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It’s vitally important for business leaders and educators to work together for MN students

When I first became president of Education Minnesota nearly three years ago, one of my goals was to get us as educators to reach out to the business community to build relationships so that together we could help make the case for great public schools. That continues to be crucial to our efforts to ensure that every Minnesota student has the best opportunity possible for an excellent, world-class education.

This month we are putting our ideas into action. We are announcing the creation of “Education Minnesota’s K-12 Business Connection.” It is an initiative that will give participants from the business community a firsthand view of what it takes to be a good educator. Participants will spend a day in the life of an educator. This is not a “red carpet” tour, but a real, roll-up-your-sleeves day where business people work side-by-side with students and educators in our classrooms, in our lunchrooms and on our buses.

The initial rollout will include 17 educator union locals from throughout the state participating with members of their business communities. We plan to expand the program to eventually include all of our 440 locals throughout Minnesota and as many business communities as possible.

I plan to travel the state this month explaining the program publicly from Moorhead to Duluth to Mankato and here in the Twin Cities. I’ve spoken about the business initiative informally to a number of local business groups in recent weeks and they have reacted positively to the idea.

It is vitally important for educators, along with business and community leaders, to work together, to understand each other and to help each other for the benefit of our students. That’s why doing a little walking in each others’ shoes is important, and that is why I think the “K-12 Business Connection” will be an effective way to learn about each other.

Understanding real-life issues
We believe that by the time business and community leaders have spent a day with an educator, they will have a greater understanding of what the real-life, real-time issues are in our schools and campuses. I hope this initiative enables business and community leaders to see firsthand the challenges and the triumphs happening every day in schools and work sites across the state.  At the same time, I hope the program will allow educators and students to become more engaged in business and civic organizations in their communities.

Art Rolnick, a senior vice president at the Minneapolis Federal Reserve and a strong advocate for early childhood education, described the dynamic relationship between business and education when he wrote recently in the Star Tribune:

“Minnesotans need to remind themselves of the underlying strength of the state’s economy, which is its diversity — everything from natural resources to high tech to bio-tech and food processing — as well as the state’s commitment to quality infrastructure, most notably, education. It is no accident that Minnesota is home to so many Fortune 500 companies (19). They’re not here for the weather. They’re here because of the workforce, which is one of the most highly educated in the country, and because of the state’s general commitment to public infrastructure, which is the backbone of an economy.”

Minnesota’s students are our future business and civic leaders. We all have a stake in their future. By working together for the good of our students, business leaders and educators can reinforce Minnesota’s commitment to education and make it even stronger.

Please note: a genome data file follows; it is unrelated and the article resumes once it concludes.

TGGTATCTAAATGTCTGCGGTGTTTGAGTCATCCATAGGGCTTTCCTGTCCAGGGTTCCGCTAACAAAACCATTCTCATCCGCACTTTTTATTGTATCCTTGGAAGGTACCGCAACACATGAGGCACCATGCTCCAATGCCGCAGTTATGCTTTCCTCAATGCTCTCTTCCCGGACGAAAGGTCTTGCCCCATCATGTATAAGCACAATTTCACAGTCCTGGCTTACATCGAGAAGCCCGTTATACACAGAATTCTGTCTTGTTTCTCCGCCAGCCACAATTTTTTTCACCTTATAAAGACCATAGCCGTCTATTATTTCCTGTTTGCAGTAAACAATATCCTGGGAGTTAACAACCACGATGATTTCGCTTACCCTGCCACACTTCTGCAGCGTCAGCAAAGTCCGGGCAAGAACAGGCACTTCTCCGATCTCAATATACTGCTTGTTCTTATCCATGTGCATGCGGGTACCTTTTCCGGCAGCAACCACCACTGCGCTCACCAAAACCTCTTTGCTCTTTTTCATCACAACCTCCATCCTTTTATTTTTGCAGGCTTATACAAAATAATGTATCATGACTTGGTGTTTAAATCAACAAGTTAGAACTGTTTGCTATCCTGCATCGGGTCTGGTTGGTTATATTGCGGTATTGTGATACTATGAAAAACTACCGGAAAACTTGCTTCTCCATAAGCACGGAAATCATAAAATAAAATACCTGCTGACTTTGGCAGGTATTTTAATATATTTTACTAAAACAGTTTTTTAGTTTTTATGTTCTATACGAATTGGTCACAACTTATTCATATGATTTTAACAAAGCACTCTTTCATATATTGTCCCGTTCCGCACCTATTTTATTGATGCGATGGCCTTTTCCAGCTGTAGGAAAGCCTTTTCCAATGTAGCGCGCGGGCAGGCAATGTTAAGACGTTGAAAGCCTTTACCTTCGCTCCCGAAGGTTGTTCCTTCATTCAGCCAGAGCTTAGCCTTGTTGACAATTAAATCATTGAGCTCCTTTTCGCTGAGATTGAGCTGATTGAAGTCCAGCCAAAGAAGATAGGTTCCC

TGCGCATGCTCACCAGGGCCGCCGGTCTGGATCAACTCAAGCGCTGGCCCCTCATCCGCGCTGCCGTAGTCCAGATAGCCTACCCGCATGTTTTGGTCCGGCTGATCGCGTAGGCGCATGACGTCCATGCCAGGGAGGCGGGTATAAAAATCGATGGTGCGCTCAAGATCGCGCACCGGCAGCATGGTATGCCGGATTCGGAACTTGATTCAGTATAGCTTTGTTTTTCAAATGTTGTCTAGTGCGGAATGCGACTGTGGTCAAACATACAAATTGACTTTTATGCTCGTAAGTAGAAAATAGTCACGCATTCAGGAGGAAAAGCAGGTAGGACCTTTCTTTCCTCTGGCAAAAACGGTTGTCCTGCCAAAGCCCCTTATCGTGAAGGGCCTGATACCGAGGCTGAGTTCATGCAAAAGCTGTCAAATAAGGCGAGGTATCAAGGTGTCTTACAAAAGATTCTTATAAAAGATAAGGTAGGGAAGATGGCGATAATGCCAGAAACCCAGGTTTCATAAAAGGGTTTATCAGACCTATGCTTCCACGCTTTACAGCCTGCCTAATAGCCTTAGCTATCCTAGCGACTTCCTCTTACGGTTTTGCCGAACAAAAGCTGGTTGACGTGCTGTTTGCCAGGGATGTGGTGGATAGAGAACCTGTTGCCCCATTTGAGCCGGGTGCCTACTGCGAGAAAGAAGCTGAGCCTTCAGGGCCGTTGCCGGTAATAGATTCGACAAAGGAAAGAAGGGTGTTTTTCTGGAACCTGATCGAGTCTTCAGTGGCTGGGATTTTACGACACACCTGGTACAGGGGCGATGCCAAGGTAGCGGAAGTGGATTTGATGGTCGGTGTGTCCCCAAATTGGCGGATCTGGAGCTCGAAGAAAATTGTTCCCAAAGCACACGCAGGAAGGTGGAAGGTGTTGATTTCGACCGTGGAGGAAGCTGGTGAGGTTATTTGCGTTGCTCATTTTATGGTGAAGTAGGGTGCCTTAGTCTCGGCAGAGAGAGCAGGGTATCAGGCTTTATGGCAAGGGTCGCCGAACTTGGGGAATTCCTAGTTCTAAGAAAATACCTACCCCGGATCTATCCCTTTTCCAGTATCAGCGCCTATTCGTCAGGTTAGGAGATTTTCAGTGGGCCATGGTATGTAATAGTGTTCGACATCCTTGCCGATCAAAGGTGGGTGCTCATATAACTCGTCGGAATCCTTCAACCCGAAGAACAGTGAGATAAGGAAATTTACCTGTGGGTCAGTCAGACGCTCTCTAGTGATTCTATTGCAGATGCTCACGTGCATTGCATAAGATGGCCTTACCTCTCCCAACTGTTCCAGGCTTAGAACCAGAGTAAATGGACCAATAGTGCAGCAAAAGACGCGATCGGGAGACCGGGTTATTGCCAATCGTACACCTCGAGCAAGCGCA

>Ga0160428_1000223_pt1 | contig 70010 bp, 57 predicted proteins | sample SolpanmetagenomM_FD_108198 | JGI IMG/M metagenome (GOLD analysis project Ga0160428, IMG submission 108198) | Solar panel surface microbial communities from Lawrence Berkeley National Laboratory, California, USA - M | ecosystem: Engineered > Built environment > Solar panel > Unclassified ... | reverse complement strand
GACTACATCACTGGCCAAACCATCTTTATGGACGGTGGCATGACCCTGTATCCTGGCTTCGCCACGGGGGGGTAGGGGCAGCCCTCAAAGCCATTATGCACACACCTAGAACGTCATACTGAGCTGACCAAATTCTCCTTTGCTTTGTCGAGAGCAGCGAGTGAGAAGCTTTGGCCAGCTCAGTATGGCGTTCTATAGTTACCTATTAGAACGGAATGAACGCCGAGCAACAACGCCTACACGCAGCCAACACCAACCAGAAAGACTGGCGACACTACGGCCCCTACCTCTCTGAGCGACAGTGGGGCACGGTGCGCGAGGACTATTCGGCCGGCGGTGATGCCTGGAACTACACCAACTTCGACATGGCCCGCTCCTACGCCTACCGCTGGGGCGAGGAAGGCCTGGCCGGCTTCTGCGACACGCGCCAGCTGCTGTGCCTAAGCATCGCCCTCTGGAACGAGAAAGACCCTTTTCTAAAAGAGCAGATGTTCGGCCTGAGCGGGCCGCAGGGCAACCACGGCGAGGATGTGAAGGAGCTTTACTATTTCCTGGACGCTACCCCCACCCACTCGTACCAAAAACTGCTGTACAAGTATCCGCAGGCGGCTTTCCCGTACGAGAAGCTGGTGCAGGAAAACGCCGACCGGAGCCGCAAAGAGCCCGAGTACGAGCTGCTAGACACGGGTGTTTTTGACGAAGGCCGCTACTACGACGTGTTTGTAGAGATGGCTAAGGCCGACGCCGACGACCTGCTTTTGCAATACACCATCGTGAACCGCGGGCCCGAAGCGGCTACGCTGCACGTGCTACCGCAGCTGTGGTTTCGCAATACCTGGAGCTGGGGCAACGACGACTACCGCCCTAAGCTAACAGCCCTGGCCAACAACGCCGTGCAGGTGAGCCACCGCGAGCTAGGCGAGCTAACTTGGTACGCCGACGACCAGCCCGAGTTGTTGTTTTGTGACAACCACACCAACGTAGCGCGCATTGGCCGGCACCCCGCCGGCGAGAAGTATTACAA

Tom Dooher is president of Education Minnesota, the state’s educators union with 70,000 members.

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Comments (1)

  1. Submitted by Thomas Swift on 10/06/2009 - 01:42 pm.

    The Minnesota Chamber of Commerce is, and has been, heavily invested in reforming k-12 public education.

    Their legislative analysts have been lobbying for the sorts of changes that EdMN sees as challenges to it’s control over the system, however, and so the union has ignored the business community for years…but now they want to conduct a little tour…please.

    The time for smoke and mirrors mummery such as Dooher constructs here is long past.

    The straws are gone. Teachers unions are grasping, wildly now, at the gossamer threads of a web that can no longer hold the weight of the bloated spider, much less any more prey.

    Even the New York Times can see the end of the road ahead.

    “Quick: Which newspaper in recent editorials called teachers unions “indefensible” and a barrier to reform? You’d be excused for guessing one of the conservative outlets, but it was that bastion of liberalism, the New York Times.”

    “Recently, when the Baltimore education establishment witnessed a highly effective charter school blossom in that city, the union—saying it was responding to complaints from teachers at the school—forced the union-represented school to pare back its longer teaching hours, a key ingredient of its success.”

    “In an editorial called “Don’t fix what works,” the Baltimore Sun noted that the teachers union “[lost] sight of what’s important—the kids.”

    …and so on.

    Public education is broken beyond repair. There is much to do, and the union is but one (admittedly large) piece of the puzzle.

    But the first step in restoring academic excellence to the “once vaunted” public system must be to either force the NEA and it’s member unions to re-focus it’s mission towards restoring, promoting and at some point in the future, maintaining the heretofore lost “professionalism” of the teaching profession, or to remove it from the public system all together.

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